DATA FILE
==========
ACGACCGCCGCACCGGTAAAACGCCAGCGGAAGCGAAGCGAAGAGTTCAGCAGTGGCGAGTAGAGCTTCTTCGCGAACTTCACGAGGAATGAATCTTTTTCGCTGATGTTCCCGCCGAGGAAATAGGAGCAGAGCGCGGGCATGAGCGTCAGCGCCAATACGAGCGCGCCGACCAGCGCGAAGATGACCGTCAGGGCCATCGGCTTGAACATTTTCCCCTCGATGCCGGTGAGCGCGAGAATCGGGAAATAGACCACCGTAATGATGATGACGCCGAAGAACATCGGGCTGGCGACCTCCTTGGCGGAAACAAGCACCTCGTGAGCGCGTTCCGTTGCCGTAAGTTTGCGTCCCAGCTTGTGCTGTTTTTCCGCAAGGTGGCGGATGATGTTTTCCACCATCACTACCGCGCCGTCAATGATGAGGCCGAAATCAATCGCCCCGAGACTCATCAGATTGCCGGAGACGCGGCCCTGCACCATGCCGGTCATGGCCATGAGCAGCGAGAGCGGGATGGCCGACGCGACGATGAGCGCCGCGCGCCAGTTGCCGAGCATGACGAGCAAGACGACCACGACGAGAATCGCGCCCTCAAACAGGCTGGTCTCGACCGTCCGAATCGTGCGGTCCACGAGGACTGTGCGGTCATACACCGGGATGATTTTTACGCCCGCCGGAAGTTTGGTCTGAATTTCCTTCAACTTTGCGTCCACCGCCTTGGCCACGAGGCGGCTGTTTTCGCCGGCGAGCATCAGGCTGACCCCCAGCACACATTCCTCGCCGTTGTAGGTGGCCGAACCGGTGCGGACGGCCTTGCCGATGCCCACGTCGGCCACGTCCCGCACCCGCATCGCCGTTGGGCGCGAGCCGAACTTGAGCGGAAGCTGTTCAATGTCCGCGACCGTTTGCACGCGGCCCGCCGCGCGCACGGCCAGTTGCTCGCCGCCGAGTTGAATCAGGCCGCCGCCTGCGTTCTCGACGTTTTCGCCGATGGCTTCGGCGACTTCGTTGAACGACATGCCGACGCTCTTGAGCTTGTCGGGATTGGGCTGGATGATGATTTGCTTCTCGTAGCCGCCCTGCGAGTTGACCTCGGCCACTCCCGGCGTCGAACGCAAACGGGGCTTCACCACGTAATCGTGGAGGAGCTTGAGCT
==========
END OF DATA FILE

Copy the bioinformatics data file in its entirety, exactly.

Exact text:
ACGACCGCCGCACCGGTAAAACGCCAGCGGAAGCGAAGCGAAGAGTTCAGCAGTGGCGAGTAGAGCTTCTTCGCGAACTTCACGAGGAATGAATCTTTTTCGCTGATGTTCCCGCCGAGGAAATAGGAGCAGAGCGCGGGCATGAGCGTCAGCGCCAATACGAGCGCGCCGACCAGCGCGAAGATGACCGTCAGGGCCATCGGCTTGAACATTTTCCCCTCGATGCCGGTGAGCGCGAGAATCGGGAAATAGACCACCGTAATGATGATGACGCCGAAGAACATCGGGCTGGCGACCTCCTTGGCGGAAACAAGCACCTCGTGAGCGCGTTCCGTTGCCGTAAGTTTGCGTCCCAGCTTGTGCTGTTTTTCCGCAAGGTGGCGGATGATGTTTTCCACCATCACTACCGCGCCGTCAATGATGAGGCCGAAATCAATCGCCCCGAGACTCATCAGATTGCCGGAGACGCGGCCCTGCACCATGCCGGTCATGGCCATGAGCAGCGAGAGCGGGATGGCCGACGCGACGATGAGCGCCGCGCGCCAGTTGCCGAGCATGACGAGCAAGACGACCACGACGAGAATCGCGCCCTCAAACAGGCTGGTCTCGACCGTCCGAATCGTGCGGTCCACGAGGACTGTGCGGTCATACACCGGGATGATTTTTACGCCCGCCGGAAGTTTGGTCTGAATTTCCTTCAACTTTGCGTCCACCGCCTTGGCCACGAGGCGGCTGTTTTCGCCGGCGAGCATCAGGCTGACCCCCAGCACACATTCCTCGCCGTTGTAGGTGGCCGAACCGGTGCGGACGGCCTTGCCGATGCCCACGTCGGCCACGTCCCGCACCCGCATCGCCGTTGGGCGCGAGCCGAACTTGAGCGGAAGCTGTTCAATGTCCGCGACCGTTTGCACGCGGCCCGCCGCGCGCACGGCCAGTTGCTCGCCGCCGAGTTGAATCAGGCCGCCGCCTGCGTTCTCGACGTTTTCGCCGATGGCTTCGGCGACTTCGTTGAACGACATGCCGACGCTCTTGAGCTTGTCGGGATTGGGCTGGATGATGATTTGCTTCTCGTAGCCGCCCTGCGAGTTGACCTCGGCCACTCCCGGCGTCGAACGCAAACGGGGCTTCACCACGTAATCGTGGAGGAGCTTGAGCT